proceedings should be governed by the provisions of the Arbitration and Conciliation
Act, 1996. The arbitrator proceeded on that basis and gave a final award.
That final award was challenged. The question arose whether the proceeding
shall be governed by the 1940 Act or by the 1996 Act? And which is the
appropriate court. The dispute prolonged for nearly 16 years.
This Court dismissed the appeal and held that in the present case proceedings
should go on under the provisions of the Act, 1996 though the dispute arose
prior to coming into force of the Act, 1996, the appropriate forum for
challenging the award under Section 34 was the Principal Civil Court of
original jurisdiction as contemplated under Section 2( e ) of the Act,
16. Ordinarily, although there may be cases to the contrary, the principle
that the right of appeal should not be taken away, should be applied. There
might be strong reason to deny the suitor a right of appeal.
17. In Pandey & Co. Builders (P) Ltd (supra), however, in the fact
situation obtaining therein, this Court held :
"23. In this case, it is not necessary for us to go into the question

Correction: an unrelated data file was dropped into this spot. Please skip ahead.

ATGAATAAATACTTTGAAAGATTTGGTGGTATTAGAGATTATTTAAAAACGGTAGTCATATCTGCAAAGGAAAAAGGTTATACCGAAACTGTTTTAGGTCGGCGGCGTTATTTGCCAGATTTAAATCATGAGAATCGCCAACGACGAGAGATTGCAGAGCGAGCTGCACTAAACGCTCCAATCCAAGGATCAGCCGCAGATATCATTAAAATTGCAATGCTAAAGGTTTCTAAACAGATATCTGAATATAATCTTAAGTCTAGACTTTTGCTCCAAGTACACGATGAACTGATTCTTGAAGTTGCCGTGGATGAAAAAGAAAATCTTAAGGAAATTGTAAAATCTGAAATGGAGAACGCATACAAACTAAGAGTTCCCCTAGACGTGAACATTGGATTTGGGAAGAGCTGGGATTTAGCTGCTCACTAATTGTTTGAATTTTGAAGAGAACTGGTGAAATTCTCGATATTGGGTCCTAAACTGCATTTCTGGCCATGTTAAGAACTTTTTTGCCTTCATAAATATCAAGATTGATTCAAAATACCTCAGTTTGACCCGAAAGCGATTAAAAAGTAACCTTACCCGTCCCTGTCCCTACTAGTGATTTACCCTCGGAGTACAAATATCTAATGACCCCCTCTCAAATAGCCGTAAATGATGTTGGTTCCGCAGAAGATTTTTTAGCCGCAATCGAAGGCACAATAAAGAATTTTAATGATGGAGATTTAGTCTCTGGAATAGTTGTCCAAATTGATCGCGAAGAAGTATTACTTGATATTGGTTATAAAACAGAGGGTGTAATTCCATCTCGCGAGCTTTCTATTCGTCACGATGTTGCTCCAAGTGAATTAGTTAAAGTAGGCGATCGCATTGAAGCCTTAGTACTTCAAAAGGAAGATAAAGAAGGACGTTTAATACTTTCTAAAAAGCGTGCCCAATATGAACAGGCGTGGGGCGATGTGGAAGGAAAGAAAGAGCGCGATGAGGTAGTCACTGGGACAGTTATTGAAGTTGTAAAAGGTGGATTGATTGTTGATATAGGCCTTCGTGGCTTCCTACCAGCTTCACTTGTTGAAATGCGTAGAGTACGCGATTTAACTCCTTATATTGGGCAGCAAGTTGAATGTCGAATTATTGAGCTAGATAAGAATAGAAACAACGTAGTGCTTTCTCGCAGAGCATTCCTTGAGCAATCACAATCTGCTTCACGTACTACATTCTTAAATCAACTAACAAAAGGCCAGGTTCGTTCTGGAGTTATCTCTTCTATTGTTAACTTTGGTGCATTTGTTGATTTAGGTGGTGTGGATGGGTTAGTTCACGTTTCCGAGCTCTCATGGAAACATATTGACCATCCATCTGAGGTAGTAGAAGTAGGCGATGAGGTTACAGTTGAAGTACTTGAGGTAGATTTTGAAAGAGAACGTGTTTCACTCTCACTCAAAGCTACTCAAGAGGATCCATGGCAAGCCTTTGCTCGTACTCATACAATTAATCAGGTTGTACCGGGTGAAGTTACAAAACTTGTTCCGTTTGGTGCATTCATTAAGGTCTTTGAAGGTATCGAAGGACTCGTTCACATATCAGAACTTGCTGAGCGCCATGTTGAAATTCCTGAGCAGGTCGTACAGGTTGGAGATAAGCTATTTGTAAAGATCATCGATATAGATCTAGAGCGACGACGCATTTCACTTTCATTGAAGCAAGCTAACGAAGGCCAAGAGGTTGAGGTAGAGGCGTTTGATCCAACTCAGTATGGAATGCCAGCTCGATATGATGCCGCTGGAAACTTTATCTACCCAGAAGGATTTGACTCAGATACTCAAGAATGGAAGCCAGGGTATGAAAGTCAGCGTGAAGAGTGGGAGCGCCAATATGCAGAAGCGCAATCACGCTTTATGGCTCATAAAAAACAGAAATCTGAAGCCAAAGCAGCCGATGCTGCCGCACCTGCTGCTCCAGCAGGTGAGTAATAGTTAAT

as to whether sub-section (3) of Section 37 of the 1996 Act would debar an
appeal from appellate order passed under sub-section (2) of Section 37 thereof.
The consequences of the statutory embargo would ensue but then the question
will have to be considered as and when occasion arises therefor. Sub-section
(2) of Section 37 of the 1996 Act prescribes for an appeal to a court. We do
not see any reason as to why having regard to its plain l anguage, the
definition of "court" shall not be put into service. It may be true
that the interpretation clause provides for "unless the context otherwise
requires". If application of the interpretation clause contained in
Section 2 of the 1996 Act shall lead to anomalous and absurd results, one may
not stick to the definition but we do not think that such a case has been made
18. Reliance has also been placed by Mr. Ajit Kumar Sinha, learned counsel
appearing on behalf of the appellant on an order of this Court dated 22.08.1997
in M/s. Bharat Coking Coal Ltd. v. H.P. Biswas & Company [Civil Appeal No.
3504 of 1992] wherein it was directed:
"In this civil appeal an award has been filed by the Arbitrator
appointed by this Court in a proceeding arising out of Section 8 of the Arbitration Act
before the trial Court. However, as the appeal arises out of the proceeding
under the aforesaid section before the trial court, the appointment of the
arbitrator by this Court was in substitution of the earlier order passed by the
Trial Court. Hence the appropriate court in which the award is to be filed will
be the Court of First Sub-Judge, Dhanbad. Therefore, the Registry is directed
to send the original award as well as the entire records to the First
Sub-Judge, Dhanbad, Bihar.
On receipt of copy of this Order, original award and the records by the
trial court, notice will be issued to the parties concerned by the trial court